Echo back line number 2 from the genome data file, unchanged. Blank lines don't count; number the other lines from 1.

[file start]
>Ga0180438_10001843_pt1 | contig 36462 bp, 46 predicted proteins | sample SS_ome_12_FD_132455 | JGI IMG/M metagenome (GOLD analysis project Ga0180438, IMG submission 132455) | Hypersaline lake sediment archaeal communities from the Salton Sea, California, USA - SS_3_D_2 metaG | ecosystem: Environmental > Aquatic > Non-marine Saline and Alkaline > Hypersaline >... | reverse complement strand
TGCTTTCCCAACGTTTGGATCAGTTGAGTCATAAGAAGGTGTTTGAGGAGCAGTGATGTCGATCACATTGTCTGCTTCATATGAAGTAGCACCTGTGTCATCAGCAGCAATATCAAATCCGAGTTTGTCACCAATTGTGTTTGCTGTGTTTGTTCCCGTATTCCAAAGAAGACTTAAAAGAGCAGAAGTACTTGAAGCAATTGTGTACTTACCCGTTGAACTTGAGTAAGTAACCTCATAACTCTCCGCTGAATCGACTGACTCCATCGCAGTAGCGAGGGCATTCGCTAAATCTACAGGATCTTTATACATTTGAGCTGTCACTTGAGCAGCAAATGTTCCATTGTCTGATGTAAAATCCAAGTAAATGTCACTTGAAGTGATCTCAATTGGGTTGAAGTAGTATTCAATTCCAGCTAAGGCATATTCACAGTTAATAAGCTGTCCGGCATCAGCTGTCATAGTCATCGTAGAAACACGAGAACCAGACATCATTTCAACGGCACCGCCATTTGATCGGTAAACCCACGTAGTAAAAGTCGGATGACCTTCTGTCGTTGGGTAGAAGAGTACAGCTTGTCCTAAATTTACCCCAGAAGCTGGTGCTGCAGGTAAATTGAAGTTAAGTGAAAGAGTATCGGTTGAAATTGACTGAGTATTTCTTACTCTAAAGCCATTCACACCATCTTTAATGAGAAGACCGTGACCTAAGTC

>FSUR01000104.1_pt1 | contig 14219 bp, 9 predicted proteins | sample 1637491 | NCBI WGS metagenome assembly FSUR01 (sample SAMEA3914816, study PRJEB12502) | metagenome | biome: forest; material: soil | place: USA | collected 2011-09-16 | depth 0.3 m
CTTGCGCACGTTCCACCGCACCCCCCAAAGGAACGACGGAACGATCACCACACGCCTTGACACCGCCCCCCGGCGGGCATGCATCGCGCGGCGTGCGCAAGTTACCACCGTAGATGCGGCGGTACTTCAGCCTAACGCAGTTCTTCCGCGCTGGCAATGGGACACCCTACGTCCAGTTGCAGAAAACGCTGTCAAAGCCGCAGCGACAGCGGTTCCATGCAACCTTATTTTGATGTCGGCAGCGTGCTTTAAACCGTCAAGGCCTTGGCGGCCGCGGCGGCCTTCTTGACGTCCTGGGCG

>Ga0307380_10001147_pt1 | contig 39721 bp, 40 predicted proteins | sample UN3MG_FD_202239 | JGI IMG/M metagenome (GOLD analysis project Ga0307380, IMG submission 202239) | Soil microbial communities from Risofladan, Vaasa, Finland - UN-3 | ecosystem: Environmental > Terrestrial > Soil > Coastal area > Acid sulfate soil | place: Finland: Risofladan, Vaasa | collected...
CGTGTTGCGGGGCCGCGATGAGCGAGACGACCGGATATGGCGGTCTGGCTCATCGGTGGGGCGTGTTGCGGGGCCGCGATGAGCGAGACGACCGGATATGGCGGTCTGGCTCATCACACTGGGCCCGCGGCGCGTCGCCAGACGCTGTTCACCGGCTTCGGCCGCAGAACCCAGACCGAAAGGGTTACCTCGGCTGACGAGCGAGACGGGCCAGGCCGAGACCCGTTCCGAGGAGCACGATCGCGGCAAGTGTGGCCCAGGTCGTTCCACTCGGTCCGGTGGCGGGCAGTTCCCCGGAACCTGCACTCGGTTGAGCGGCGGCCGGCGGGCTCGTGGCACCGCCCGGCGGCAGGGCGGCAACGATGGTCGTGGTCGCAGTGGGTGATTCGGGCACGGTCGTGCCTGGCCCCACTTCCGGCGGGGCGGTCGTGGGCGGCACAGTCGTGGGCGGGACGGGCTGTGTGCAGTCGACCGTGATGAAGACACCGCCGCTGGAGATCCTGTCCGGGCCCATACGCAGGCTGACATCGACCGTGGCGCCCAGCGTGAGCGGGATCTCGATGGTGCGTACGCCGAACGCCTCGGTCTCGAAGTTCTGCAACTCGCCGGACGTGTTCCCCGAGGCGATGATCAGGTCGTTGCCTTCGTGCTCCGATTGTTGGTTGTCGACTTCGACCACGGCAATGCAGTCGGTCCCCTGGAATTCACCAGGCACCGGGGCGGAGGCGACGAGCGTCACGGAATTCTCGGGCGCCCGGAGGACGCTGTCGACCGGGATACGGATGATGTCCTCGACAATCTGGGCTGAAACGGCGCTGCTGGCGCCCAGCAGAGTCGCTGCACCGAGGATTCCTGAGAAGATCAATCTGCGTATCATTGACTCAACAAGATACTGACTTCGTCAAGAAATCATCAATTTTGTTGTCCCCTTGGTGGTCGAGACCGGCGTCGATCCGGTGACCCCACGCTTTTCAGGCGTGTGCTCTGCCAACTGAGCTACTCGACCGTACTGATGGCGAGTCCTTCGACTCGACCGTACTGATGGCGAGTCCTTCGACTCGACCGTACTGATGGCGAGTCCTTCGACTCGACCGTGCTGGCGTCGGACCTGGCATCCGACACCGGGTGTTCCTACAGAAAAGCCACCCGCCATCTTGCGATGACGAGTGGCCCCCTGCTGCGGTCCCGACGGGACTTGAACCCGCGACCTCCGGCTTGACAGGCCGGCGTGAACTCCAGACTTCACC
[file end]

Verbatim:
TGCTTTCCCAACGTTTGGATCAGTTGAGTCATAAGAAGGTGTTTGAGGAGCAGTGATGTCGATCACATTGTCTGCTTCATATGAAGTAGCACCTGTGTCATCAGCAGCAATATCAAATCCGAGTTTGTCACCAATTGTGTTTGCTGTGTTTGTTCCCGTATTCCAAAGAAGACTTAAAAGAGCAGAAGTACTTGAAGCAATTGTGTACTTACCCGTTGAACTTGAGTAAGTAACCTCATAACTCTCCGCTGAATCGACTGACTCCATCGCAGTAGCGAGGGCATTCGCTAAATCTACAGGATCTTTATACATTTGAGCTGTCACTTGAGCAGCAAATGTTCCATTGTCTGATGTAAAATCCAAGTAAATGTCACTTGAAGTGATCTCAATTGGGTTGAAGTAGTATTCAATTCCAGCTAAGGCATATTCACAGTTAATAAGCTGTCCGGCATCAGCTGTCATAGTCATCGTAGAAACACGAGAACCAGACATCATTTCAACGGCACCGCCATTTGATCGGTAAACCCACGTAGTAAAAGTCGGATGACCTTCTGTCGTTGGGTAGAAGAGTACAGCTTGTCCTAAATTTACCCCAGAAGCTGGTGCTGCAGGTAAATTGAAGTTAAGTGAAAGAGTATCGGTTGAAATTGACTGAGTATTTCTTACTCTAAAGCCATTCACACCATCTTTAATGAGAAGACCGTGACCTAAGTC